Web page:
There has been some speculation that the Prince’s legal fees have come from taxpayer money. David McClure, author of The Queen’s True Worth, told the Daily Mail: “Prince Andrew's finances are shrouded in a fog of pea soup impenetrability… And no one really knows how he can live such an affluent lifestyle with no discernible earned income so maybe loans… give a clue as to where the money comes from.”
However, it is more likely any money Prince Andrew may have to pay will derive from the recent sale of an £18 million ski chalet based in Verbier in the Swiss Alps.
“Essentially, he's preparing himself in my judgement for settlement negotiation,” said Stephens. “And whilst he won't have netted all of that £18 million, he has a significant amount of money not only to pay his own lawyers but to pay off a settlement with Virginia Giuffre from his own resources.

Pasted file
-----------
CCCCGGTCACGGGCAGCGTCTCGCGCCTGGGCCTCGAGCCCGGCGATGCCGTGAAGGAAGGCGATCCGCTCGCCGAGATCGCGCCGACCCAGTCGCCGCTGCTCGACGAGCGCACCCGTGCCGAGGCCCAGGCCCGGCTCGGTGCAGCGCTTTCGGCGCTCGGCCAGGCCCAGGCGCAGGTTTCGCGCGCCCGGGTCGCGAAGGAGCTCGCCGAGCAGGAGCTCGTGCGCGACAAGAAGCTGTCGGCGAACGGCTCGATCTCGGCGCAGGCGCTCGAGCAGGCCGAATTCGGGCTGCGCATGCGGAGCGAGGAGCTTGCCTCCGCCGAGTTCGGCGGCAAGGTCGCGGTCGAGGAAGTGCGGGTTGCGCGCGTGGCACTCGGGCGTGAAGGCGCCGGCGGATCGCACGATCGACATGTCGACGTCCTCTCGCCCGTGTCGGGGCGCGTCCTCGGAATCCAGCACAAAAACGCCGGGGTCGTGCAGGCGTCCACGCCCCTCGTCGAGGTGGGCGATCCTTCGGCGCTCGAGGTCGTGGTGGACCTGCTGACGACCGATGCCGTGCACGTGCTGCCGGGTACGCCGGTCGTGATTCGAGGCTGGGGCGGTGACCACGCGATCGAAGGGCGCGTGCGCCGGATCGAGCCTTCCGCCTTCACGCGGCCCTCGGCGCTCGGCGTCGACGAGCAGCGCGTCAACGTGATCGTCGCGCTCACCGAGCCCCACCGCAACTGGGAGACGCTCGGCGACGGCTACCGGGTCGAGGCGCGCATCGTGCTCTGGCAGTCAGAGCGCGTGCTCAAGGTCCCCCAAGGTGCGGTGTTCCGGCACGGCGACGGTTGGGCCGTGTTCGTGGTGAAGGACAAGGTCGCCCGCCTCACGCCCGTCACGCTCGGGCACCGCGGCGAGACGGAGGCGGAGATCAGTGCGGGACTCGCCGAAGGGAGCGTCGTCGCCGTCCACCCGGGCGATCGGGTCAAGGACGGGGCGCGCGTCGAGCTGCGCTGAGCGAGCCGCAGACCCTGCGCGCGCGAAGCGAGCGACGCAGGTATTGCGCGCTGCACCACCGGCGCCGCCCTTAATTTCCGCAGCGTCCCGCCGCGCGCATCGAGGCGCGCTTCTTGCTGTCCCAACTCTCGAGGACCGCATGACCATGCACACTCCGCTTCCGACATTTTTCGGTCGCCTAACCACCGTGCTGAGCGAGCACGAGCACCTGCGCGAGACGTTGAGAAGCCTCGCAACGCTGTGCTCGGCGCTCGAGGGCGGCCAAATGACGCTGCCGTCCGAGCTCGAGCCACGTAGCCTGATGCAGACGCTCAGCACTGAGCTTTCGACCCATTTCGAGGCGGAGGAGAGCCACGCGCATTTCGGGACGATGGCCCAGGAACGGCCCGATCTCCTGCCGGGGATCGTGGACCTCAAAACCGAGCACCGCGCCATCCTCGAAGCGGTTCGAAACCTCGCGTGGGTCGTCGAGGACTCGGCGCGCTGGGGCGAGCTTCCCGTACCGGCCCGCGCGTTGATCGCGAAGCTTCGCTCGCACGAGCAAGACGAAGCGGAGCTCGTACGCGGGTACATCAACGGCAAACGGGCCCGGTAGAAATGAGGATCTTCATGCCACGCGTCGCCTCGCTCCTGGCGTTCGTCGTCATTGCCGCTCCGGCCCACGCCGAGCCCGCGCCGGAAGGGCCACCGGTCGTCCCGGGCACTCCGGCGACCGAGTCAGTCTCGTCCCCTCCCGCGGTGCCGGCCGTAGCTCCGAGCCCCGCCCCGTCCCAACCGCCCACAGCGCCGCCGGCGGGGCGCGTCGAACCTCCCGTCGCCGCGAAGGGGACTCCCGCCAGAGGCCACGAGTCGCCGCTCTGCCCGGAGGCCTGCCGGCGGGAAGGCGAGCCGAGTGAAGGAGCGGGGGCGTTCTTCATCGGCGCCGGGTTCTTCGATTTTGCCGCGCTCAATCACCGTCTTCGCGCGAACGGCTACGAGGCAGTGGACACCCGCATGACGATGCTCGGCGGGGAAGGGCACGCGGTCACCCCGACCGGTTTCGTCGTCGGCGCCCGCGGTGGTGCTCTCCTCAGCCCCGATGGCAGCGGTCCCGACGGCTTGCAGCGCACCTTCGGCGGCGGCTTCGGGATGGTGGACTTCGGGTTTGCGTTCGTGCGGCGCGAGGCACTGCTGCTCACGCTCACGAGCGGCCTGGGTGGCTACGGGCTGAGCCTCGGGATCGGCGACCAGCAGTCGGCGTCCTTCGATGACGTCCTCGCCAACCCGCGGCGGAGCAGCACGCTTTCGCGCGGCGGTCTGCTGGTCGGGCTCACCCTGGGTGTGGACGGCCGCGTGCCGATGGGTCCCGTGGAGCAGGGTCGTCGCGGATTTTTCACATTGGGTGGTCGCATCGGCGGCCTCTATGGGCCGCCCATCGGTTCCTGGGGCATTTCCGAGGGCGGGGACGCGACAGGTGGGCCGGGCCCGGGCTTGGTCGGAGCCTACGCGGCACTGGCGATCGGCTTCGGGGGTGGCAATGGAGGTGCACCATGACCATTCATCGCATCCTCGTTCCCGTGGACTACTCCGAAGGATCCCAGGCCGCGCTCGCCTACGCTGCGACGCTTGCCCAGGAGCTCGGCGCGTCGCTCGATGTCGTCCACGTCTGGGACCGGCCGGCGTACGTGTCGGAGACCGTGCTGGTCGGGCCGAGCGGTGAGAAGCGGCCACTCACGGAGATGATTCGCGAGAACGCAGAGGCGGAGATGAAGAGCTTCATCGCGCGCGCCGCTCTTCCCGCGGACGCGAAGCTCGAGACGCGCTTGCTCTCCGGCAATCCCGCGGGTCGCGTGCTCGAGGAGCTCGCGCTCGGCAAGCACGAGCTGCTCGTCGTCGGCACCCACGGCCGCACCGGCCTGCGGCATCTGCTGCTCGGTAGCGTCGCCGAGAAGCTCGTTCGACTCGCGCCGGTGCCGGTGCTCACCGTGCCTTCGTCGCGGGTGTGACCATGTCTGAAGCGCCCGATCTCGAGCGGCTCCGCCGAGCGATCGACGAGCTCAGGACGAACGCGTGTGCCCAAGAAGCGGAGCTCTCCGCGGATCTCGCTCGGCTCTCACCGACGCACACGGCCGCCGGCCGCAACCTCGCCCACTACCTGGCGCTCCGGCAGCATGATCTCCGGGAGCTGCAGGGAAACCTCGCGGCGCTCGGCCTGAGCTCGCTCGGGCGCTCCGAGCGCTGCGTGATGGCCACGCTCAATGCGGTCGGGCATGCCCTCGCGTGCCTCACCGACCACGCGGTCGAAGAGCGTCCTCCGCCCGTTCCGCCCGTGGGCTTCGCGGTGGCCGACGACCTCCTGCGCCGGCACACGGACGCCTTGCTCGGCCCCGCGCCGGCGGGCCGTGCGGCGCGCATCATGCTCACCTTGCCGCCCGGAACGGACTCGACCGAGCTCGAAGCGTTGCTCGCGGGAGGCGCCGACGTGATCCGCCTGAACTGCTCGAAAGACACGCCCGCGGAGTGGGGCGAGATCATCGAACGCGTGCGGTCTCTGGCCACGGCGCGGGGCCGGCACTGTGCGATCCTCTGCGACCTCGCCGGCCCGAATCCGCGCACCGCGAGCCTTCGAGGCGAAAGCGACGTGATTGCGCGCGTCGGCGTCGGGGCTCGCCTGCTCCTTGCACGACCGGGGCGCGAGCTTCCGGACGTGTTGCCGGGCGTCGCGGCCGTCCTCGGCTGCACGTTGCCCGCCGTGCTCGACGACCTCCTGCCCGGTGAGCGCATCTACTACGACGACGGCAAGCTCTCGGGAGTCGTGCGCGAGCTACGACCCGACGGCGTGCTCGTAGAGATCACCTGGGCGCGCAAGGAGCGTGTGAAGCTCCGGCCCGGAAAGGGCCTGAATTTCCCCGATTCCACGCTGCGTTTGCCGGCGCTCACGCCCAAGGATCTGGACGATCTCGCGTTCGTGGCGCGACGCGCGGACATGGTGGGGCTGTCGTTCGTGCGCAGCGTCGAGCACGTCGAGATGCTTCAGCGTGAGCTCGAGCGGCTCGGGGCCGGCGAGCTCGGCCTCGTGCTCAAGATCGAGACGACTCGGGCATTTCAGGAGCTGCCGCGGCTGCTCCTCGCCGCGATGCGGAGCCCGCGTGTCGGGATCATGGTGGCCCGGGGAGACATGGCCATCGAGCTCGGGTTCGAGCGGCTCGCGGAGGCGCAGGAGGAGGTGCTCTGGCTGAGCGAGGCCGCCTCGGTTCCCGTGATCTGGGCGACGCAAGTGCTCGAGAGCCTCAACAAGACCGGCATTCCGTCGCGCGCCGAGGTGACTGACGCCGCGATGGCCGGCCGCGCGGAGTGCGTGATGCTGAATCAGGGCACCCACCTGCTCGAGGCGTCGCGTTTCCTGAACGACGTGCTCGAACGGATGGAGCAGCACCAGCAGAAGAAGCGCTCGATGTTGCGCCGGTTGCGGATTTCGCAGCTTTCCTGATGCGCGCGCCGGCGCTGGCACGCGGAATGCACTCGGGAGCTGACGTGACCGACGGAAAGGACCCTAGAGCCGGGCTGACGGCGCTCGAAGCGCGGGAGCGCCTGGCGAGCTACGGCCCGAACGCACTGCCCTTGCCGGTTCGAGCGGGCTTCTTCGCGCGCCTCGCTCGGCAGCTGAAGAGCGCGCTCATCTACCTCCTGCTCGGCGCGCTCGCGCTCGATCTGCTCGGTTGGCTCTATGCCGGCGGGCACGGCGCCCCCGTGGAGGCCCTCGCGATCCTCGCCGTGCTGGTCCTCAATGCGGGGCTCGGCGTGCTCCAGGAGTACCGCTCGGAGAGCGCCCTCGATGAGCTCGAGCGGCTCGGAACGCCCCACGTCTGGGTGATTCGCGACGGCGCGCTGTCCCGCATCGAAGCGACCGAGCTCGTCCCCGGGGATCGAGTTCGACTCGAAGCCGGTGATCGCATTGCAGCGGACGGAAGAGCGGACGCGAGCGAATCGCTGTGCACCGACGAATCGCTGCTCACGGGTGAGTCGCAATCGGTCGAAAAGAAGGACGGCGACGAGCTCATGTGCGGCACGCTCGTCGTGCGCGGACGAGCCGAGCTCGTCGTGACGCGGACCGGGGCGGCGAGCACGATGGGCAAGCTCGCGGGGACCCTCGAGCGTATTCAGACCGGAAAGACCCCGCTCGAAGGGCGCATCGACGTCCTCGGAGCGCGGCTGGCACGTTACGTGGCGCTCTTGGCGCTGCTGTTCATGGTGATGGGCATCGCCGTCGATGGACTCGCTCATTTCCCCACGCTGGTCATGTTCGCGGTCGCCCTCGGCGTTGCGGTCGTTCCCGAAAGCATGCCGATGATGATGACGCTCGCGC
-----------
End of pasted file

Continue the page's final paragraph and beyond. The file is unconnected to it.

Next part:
“Of course, members of the public I think will decide whether or not it's said to be without admission of liability, which is often the case in these sorts of circumstances,” he added. “I suspect that the sum of money will be so huge that it will telegraph to the members of the public – they will read it, whether rightly or wrongly as an admission of guilt.”
It’s not likely to be cheap, either. “These [sums] can be significant,” said Rahmani. “Seven, sometimes eight-figure jury verdicts. So you're talking about millions of dollars, potentially, if not more. So. Being raped as a child is one of the worst things that can happen to an individual, so these are valuable claims.”